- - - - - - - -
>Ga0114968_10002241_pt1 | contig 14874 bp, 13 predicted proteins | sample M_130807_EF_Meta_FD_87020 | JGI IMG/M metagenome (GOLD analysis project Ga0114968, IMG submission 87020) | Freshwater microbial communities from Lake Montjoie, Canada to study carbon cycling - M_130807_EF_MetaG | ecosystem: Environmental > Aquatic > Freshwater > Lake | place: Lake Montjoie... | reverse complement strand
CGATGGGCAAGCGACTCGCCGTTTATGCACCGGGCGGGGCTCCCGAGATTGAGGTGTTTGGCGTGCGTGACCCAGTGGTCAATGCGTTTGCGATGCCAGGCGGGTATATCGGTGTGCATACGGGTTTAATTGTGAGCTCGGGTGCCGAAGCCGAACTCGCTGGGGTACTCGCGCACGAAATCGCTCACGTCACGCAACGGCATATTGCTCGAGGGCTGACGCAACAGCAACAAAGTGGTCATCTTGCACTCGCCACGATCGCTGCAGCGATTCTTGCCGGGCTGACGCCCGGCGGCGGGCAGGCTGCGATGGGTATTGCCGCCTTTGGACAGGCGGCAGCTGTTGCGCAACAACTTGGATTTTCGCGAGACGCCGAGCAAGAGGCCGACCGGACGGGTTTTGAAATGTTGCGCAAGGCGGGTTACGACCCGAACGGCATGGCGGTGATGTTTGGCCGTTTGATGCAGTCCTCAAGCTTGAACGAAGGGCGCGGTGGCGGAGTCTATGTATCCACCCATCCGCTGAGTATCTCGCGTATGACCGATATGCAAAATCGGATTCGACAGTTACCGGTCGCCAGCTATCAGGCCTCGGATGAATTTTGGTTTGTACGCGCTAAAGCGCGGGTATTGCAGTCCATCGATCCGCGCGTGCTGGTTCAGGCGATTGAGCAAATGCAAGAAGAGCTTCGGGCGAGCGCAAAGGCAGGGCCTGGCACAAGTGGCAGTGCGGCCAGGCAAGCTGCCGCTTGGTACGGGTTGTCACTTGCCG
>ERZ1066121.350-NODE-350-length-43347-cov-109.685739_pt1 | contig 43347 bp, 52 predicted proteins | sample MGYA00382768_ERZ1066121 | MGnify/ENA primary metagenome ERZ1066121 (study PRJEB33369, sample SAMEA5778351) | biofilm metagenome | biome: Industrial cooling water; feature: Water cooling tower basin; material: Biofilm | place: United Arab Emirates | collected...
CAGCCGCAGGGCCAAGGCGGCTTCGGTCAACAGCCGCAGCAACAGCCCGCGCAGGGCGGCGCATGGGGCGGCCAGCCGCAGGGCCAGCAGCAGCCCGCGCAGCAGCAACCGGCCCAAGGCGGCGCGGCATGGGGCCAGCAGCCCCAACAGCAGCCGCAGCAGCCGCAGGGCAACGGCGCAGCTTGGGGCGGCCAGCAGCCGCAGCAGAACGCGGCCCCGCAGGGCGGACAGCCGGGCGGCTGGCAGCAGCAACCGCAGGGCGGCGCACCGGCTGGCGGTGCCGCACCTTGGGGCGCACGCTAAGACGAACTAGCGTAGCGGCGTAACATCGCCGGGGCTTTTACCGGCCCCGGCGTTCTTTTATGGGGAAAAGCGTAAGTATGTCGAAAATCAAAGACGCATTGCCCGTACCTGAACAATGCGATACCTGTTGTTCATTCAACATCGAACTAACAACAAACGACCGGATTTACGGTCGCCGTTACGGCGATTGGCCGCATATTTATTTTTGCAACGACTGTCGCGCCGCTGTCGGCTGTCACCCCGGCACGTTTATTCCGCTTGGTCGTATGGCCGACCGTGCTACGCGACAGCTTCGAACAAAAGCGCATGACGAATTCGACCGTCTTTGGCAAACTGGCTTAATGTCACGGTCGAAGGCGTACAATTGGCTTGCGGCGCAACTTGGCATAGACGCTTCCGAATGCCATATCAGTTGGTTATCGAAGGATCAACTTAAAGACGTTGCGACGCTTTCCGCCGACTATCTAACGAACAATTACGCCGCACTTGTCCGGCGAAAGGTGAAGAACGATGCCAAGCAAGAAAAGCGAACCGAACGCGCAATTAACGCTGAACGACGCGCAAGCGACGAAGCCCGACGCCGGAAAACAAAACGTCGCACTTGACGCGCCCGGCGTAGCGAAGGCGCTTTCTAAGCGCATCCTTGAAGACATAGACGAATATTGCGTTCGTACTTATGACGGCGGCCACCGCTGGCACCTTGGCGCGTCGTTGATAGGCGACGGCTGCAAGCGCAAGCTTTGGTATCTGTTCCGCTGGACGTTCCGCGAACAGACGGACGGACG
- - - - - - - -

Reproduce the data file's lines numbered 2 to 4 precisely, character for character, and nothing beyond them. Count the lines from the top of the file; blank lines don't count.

CGATGGGCAAGCGACTCGCCGTTTATGCACCGGGCGGGGCTCCCGAGATTGAGGTGTTTGGCGTGCGTGACCCAGTGGTCAATGCGTTTGCGATGCCAGGCGGGTATATCGGTGTGCATACGGGTTTAATTGTGAGCTCGGGTGCCGAAGCCGAACTCGCTGGGGTACTCGCGCACGAAATCGCTCACGTCACGCAACGGCATATTGCTCGAGGGCTGACGCAACAGCAACAAAGTGGTCATCTTGCACTCGCCACGATCGCTGCAGCGATTCTTGCCGGGCTGACGCCCGGCGGCGGGCAGGCTGCGATGGGTATTGCCGCCTTTGGACAGGCGGCAGCTGTTGCGCAACAACTTGGATTTTCGCGAGACGCCGAGCAAGAGGCCGACCGGACGGGTTTTGAAATGTTGCGCAAGGCGGGTTACGACCCGAACGGCATGGCGGTGATGTTTGGCCGTTTGATGCAGTCCTCAAGCTTGAACGAAGGGCGCGGTGGCGGAGTCTATGTATCCACCCATCCGCTGAGTATCTCGCGTATGACCGATATGCAAAATCGGATTCGACAGTTACCGGTCGCCAGCTATCAGGCCTCGGATGAATTTTGGTTTGTACGCGCTAAAGCGCGGGTATTGCAGTCCATCGATCCGCGCGTGCTGGTTCAGGCGATTGAGCAAATGCAAGAAGAGCTTCGGGCGAGCGCAAAGGCAGGGCCTGGCACAAGTGGCAGTGCGGCCAGGCAAGCTGCCGCTTGGTACGGGTTGTCACTTGCCG
>ERZ1066121.350-NODE-350-length-43347-cov-109.685739_pt1 | contig 43347 bp, 52 predicted proteins | sample MGYA00382768_ERZ1066121 | MGnify/ENA primary metagenome ERZ1066121 (study PRJEB33369, sample SAMEA5778351) | biofilm metagenome | biome: Industrial cooling water; feature: Water cooling tower basin; material: Biofilm | place: United Arab Emirates | collected...
CAGCCGCAGGGCCAAGGCGGCTTCGGTCAACAGCCGCAGCAACAGCCCGCGCAGGGCGGCGCATGGGGCGGCCAGCCGCAGGGCCAGCAGCAGCCCGCGCAGCAGCAACCGGCCCAAGGCGGCGCGGCATGGGGCCAGCAGCCCCAACAGCAGCCGCAGCAGCCGCAGGGCAACGGCGCAGCTTGGGGCGGCCAGCAGCCGCAGCAGAACGCGGCCCCGCAGGGCGGACAGCCGGGCGGCTGGCAGCAGCAACCGCAGGGCGGCGCACCGGCTGGCGGTGCCGCACCTTGGGGCGCACGCTAAGACGAACTAGCGTAGCGGCGTAACATCGCCGGGGCTTTTACCGGCCCCGGCGTTCTTTTATGGGGAAAAGCGTAAGTATGTCGAAAATCAAAGACGCATTGCCCGTACCTGAACAATGCGATACCTGTTGTTCATTCAACATCGAACTAACAACAAACGACCGGATTTACGGTCGCCGTTACGGCGATTGGCCGCATATTTATTTTTGCAACGACTGTCGCGCCGCTGTCGGCTGTCACCCCGGCACGTTTATTCCGCTTGGTCGTATGGCCGACCGTGCTACGCGACAGCTTCGAACAAAAGCGCATGACGAATTCGACCGTCTTTGGCAAACTGGCTTAATGTCACGGTCGAAGGCGTACAATTGGCTTGCGGCGCAACTTGGCATAGACGCTTCCGAATGCCATATCAGTTGGTTATCGAAGGATCAACTTAAAGACGTTGCGACGCTTTCCGCCGACTATCTAACGAACAATTACGCCGCACTTGTCCGGCGAAAGGTGAAGAACGATGCCAAGCAAGAAAAGCGAACCGAACGCGCAATTAACGCTGAACGACGCGCAAGCGACGAAGCCCGACGCCGGAAAACAAAACGTCGCACTTGACGCGCCCGGCGTAGCGAAGGCGCTTTCTAAGCGCATCCTTGAAGACATAGACGAATATTGCGTTCGTACTTATGACGGCGGCCACCGCTGGCACCTTGGCGCGTCGTTGATAGGCGACGGCTGCAAGCGCAAGCTTTGGTATCTGTTCCGCTGGACGTTCCGCGAACAGACGGACGGACG